Scientists in the United States have claimed that they have finally figured out how the Great Sphinx in Egypt was built more than 4,500 years ago. For decades, experts have believed that the detailed face of the iconic limestone statue in Giza was most likely hand-carved by stone masons. However, now, researchers at the New York University said that erosion can create Sphinx-like shapes.
"Our findings offer a possible 'origin story' for how Sphinx-like formations can come about from erosion," said senior author of the study, Leif Ristroph. "Our laboratory experiments showed that surprisingly Sphinx-like shapes can, in fact, come from materials being eroded by fast flows," he added.
According to researchers, this now not only means that nature had a role in creating the iconic statue but the formation may have inspired Egyptians to turn it into a statue. "These results show what ancient peoples may have encountered in the deserts of Egypt and why they envisioned a fantastic creature," Mr Ristroph wrote in the study.
Further, to test their theory, the team of researchers analysed how wind creates and moves against unusual rock formations, called yardangs, found in deserts. They took mounds of soft clay with harder, less erodible material embedded inside to replicate the terrain in northeastern Egypt. They then washed these formations with a fast-flowing stream of water to act as the wind.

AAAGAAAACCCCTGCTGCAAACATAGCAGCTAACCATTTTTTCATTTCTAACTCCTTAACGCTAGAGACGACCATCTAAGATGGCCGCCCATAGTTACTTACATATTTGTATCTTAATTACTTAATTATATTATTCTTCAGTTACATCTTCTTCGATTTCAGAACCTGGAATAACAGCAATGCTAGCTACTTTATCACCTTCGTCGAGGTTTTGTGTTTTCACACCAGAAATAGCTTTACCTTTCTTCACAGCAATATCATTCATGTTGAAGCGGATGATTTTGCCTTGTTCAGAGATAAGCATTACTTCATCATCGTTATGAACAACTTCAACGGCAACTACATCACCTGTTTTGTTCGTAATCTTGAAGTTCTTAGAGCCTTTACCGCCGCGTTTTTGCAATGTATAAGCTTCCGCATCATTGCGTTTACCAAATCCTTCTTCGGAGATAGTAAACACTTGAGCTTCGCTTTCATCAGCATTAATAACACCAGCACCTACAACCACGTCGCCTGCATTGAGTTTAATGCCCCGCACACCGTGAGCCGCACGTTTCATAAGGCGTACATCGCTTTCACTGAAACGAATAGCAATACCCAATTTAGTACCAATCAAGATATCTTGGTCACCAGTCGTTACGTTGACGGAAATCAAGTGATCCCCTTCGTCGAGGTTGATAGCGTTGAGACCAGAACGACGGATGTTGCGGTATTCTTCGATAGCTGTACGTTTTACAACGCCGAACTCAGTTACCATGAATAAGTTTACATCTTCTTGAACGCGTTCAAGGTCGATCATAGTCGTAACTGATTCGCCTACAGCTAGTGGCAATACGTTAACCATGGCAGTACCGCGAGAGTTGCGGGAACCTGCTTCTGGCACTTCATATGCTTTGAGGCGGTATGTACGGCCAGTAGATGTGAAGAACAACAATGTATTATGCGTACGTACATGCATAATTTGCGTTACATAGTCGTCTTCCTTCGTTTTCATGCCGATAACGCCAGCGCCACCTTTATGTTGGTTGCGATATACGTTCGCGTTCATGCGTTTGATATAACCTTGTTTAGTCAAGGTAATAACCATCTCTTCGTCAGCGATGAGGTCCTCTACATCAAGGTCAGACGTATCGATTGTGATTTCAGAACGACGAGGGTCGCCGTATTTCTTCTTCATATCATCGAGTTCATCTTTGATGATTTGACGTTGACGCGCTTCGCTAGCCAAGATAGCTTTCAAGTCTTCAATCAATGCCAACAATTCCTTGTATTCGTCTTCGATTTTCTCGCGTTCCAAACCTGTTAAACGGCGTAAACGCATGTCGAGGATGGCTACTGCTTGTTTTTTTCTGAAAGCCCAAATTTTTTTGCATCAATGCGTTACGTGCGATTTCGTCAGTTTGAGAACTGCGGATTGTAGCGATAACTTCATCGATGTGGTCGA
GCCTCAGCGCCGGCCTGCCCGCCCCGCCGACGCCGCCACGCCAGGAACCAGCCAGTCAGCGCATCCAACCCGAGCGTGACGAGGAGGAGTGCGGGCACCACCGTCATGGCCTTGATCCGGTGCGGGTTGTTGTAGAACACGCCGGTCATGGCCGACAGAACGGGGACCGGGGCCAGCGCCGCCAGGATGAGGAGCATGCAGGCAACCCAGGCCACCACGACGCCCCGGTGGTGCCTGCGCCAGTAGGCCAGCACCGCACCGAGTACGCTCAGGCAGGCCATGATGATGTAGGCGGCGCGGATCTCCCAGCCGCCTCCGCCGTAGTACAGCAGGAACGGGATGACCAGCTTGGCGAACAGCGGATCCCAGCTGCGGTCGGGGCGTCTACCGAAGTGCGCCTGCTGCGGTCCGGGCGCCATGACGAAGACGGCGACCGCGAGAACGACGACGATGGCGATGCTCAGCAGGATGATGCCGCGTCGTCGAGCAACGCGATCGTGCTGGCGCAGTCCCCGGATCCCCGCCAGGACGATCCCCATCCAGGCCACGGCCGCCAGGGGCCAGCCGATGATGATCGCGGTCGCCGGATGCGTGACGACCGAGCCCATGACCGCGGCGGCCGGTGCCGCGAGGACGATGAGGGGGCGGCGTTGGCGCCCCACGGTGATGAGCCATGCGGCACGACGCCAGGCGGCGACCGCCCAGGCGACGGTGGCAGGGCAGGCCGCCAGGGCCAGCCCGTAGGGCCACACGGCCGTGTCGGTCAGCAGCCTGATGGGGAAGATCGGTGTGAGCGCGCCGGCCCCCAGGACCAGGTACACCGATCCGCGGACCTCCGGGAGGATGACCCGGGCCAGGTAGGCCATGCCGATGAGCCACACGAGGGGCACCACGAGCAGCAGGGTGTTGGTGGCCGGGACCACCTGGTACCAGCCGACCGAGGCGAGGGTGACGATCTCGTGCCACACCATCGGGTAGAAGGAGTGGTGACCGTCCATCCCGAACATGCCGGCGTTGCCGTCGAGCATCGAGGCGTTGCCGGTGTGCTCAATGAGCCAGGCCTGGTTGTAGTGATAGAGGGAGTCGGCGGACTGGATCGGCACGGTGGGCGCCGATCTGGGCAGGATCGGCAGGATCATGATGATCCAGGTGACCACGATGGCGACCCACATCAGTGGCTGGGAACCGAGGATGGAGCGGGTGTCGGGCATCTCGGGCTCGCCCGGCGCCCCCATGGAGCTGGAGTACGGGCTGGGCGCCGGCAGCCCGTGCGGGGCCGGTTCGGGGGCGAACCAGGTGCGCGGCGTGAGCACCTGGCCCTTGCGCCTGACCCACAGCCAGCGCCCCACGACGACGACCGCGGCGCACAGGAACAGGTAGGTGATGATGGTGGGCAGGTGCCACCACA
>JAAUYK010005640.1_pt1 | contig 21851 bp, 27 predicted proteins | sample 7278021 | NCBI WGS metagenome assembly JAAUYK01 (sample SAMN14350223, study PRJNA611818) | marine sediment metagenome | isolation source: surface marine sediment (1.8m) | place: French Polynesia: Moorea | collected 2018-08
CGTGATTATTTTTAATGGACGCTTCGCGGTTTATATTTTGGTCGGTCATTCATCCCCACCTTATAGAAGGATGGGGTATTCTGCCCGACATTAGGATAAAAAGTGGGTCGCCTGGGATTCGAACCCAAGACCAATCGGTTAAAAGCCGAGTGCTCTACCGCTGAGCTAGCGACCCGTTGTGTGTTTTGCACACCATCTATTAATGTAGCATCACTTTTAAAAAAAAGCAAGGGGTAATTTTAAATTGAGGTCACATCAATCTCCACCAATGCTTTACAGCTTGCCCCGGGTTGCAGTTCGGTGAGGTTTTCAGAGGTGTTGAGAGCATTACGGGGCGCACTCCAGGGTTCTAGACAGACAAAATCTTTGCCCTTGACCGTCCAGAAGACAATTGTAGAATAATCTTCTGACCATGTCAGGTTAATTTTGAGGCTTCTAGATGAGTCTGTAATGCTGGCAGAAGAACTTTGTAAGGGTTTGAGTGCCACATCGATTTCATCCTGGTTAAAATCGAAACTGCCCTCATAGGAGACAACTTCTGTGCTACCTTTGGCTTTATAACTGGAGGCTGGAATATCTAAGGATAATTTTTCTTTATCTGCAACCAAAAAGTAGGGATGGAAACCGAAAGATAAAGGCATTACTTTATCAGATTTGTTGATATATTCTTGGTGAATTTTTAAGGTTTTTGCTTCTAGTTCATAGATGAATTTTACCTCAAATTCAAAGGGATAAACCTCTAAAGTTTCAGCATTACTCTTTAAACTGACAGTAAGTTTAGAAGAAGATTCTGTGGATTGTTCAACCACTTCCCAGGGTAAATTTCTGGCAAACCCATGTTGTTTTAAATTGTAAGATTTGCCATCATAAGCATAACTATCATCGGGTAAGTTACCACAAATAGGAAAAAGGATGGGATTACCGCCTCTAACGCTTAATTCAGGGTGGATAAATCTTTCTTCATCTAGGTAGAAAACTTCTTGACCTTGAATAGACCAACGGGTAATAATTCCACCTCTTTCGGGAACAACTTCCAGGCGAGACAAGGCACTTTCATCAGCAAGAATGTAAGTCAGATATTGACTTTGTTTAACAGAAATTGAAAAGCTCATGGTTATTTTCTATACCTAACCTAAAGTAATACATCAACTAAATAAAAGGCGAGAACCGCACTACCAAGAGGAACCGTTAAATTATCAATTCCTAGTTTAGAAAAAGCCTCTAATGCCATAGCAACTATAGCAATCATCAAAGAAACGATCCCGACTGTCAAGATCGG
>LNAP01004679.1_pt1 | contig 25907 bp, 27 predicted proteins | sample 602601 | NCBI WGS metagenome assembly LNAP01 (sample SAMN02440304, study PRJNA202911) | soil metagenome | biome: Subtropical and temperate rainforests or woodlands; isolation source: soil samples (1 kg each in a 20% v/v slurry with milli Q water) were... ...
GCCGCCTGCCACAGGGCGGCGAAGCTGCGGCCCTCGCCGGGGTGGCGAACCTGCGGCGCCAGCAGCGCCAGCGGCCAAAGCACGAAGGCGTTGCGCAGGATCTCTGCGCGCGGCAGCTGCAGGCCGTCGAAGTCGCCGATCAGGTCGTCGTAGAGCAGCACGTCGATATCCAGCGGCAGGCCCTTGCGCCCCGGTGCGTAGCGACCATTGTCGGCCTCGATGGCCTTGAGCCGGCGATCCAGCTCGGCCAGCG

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In the end, the team at New York University discovered that the clay eventually resembled a Sphinx-like formation which was subsequently detailed by humans. This experiment resulted in a lion's "head", an undercut "neck," "paws" laid out in front on the ground and an arched "back," the researchers said.
"There are, in fact, yardangs in existence today that look like seated or lying animals, lending support to our conclusions," Mr Ristroph said. "The work may also be useful to geologists as it reveals factors that affect rock formations - namely, that they are not homogeneous or uniform in composition. The unexpected shapes come from how the flows are diverted around the harder or less-erodible parts," he added.
The researchers also said that their experiment tested a theory initially proposed in 1981 by geologist Farouk El-Baz, who claimed that the Great Sphinx was originally created by wind eroding the sand.